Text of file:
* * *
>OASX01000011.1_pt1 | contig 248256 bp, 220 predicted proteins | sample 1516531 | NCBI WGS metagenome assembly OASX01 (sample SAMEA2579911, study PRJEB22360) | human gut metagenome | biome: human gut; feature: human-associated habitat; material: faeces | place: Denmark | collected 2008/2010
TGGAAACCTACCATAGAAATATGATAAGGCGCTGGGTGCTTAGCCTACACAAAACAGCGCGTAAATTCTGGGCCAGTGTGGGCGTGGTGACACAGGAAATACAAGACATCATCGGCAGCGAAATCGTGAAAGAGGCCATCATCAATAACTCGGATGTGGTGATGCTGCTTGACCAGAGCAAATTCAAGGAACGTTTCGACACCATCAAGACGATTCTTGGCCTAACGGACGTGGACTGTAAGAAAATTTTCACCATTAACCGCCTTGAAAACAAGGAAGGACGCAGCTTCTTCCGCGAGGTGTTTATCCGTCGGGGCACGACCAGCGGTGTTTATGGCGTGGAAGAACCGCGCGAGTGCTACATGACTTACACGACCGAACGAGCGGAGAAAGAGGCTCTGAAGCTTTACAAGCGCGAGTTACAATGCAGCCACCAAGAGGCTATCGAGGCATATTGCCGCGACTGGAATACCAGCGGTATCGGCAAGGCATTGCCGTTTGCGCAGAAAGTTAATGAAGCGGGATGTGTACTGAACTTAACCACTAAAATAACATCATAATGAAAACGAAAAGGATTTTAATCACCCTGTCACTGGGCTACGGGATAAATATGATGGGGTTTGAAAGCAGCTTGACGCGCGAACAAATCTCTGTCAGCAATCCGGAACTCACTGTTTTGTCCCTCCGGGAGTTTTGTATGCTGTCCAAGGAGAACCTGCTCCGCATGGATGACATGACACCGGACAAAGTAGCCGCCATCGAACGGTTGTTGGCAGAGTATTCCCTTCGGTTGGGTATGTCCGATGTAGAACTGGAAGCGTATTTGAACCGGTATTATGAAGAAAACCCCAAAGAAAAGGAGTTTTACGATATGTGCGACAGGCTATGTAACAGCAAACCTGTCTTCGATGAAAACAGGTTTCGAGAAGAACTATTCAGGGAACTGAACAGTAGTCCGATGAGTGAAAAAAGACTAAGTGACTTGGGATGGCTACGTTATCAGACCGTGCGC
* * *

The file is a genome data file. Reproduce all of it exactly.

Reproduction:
>OASX01000011.1_pt1 | contig 248256 bp, 220 predicted proteins | sample 1516531 | NCBI WGS metagenome assembly OASX01 (sample SAMEA2579911, study PRJEB22360) | human gut metagenome | biome: human gut; feature: human-associated habitat; material: faeces | place: Denmark | collected 2008/2010
TGGAAACCTACCATAGAAATATGATAAGGCGCTGGGTGCTTAGCCTACACAAAACAGCGCGTAAATTCTGGGCCAGTGTGGGCGTGGTGACACAGGAAATACAAGACATCATCGGCAGCGAAATCGTGAAAGAGGCCATCATCAATAACTCGGATGTGGTGATGCTGCTTGACCAGAGCAAATTCAAGGAACGTTTCGACACCATCAAGACGATTCTTGGCCTAACGGACGTGGACTGTAAGAAAATTTTCACCATTAACCGCCTTGAAAACAAGGAAGGACGCAGCTTCTTCCGCGAGGTGTTTATCCGTCGGGGCACGACCAGCGGTGTTTATGGCGTGGAAGAACCGCGCGAGTGCTACATGACTTACACGACCGAACGAGCGGAGAAAGAGGCTCTGAAGCTTTACAAGCGCGAGTTACAATGCAGCCACCAAGAGGCTATCGAGGCATATTGCCGCGACTGGAATACCAGCGGTATCGGCAAGGCATTGCCGTTTGCGCAGAAAGTTAATGAAGCGGGATGTGTACTGAACTTAACCACTAAAATAACATCATAATGAAAACGAAAAGGATTTTAATCACCCTGTCACTGGGCTACGGGATAAATATGATGGGGTTTGAAAGCAGCTTGACGCGCGAACAAATCTCTGTCAGCAATCCGGAACTCACTGTTTTGTCCCTCCGGGAGTTTTGTATGCTGTCCAAGGAGAACCTGCTCCGCATGGATGACATGACACCGGACAAAGTAGCCGCCATCGAACGGTTGTTGGCAGAGTATTCCCTTCGGTTGGGTATGTCCGATGTAGAACTGGAAGCGTATTTGAACCGGTATTATGAAGAAAACCCCAAAGAAAAGGAGTTTTACGATATGTGCGACAGGCTATGTAACAGCAAACCTGTCTTCGATGAAAACAGGTTTCGAGAAGAACTATTCAGGGAACTGAACAGTAGTCCGATGAGTGAAAAAAGACTAAGTGACTTGGGATGGCTACGTTATCAGACCGTGCGC